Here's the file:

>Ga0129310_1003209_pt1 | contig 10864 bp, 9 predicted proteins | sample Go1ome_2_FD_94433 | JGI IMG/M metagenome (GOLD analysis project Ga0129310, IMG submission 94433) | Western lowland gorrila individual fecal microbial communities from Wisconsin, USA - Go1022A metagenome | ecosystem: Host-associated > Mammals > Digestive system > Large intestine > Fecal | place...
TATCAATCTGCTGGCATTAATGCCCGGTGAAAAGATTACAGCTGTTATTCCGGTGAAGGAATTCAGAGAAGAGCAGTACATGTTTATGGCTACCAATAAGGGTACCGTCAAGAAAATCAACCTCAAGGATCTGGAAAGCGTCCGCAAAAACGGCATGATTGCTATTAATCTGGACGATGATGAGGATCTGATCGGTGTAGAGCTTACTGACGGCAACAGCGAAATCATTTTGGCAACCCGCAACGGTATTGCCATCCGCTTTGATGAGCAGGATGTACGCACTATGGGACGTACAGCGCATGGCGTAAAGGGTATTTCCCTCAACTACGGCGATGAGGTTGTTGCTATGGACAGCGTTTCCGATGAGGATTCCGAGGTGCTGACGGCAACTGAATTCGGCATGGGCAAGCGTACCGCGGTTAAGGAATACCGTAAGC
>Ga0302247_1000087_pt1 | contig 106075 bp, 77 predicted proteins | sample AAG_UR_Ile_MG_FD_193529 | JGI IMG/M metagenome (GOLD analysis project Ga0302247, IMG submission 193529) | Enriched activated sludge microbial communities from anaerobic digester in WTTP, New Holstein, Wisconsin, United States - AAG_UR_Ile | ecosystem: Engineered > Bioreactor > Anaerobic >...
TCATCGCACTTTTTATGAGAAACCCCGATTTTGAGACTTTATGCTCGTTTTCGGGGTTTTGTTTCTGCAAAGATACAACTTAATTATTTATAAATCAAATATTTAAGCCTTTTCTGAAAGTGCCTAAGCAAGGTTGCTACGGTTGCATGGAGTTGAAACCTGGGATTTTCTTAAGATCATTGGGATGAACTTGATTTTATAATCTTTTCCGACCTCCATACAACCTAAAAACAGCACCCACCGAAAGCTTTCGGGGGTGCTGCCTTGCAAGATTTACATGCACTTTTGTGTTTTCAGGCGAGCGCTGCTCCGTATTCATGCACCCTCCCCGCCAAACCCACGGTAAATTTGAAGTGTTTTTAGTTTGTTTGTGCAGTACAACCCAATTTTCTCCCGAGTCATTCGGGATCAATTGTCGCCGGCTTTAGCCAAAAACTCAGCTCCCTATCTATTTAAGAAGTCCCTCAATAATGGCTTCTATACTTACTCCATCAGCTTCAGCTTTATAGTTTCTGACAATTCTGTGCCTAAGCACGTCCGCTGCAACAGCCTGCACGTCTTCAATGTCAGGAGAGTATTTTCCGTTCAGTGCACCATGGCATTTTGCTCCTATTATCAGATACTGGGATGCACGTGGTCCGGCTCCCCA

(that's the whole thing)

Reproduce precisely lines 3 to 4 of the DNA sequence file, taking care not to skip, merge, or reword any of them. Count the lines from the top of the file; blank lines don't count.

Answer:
>Ga0302247_1000087_pt1 | contig 106075 bp, 77 predicted proteins | sample AAG_UR_Ile_MG_FD_193529 | JGI IMG/M metagenome (GOLD analysis project Ga0302247, IMG submission 193529) | Enriched activated sludge microbial communities from anaerobic digester in WTTP, New Holstein, Wisconsin, United States - AAG_UR_Ile | ecosystem: Engineered > Bioreactor > Anaerobic >...
TCATCGCACTTTTTATGAGAAACCCCGATTTTGAGACTTTATGCTCGTTTTCGGGGTTTTGTTTCTGCAAAGATACAACTTAATTATTTATAAATCAAATATTTAAGCCTTTTCTGAAAGTGCCTAAGCAAGGTTGCTACGGTTGCATGGAGTTGAAACCTGGGATTTTCTTAAGATCATTGGGATGAACTTGATTTTATAATCTTTTCCGACCTCCATACAACCTAAAAACAGCACCCACCGAAAGCTTTCGGGGGTGCTGCCTTGCAAGATTTACATGCACTTTTGTGTTTTCAGGCGAGCGCTGCTCCGTATTCATGCACCCTCCCCGCCAAACCCACGGTAAATTTGAAGTGTTTTTAGTTTGTTTGTGCAGTACAACCCAATTTTCTCCCGAGTCATTCGGGATCAATTGTCGCCGGCTTTAGCCAAAAACTCAGCTCCCTATCTATTTAAGAAGTCCCTCAATAATGGCTTCTATACTTACTCCATCAGCTTCAGCTTTATAGTTTCTGACAATTCTGTGCCTAAGCACGTCCGCTGCAACAGCCTGCACGTCTTCAATGTCAGGAGAGTATTTTCCGTTCAGTGCACCATGGCATTTTGCTCCTATTATCAGATACTGGGATGCACGTGGTCCGGCTCCCCA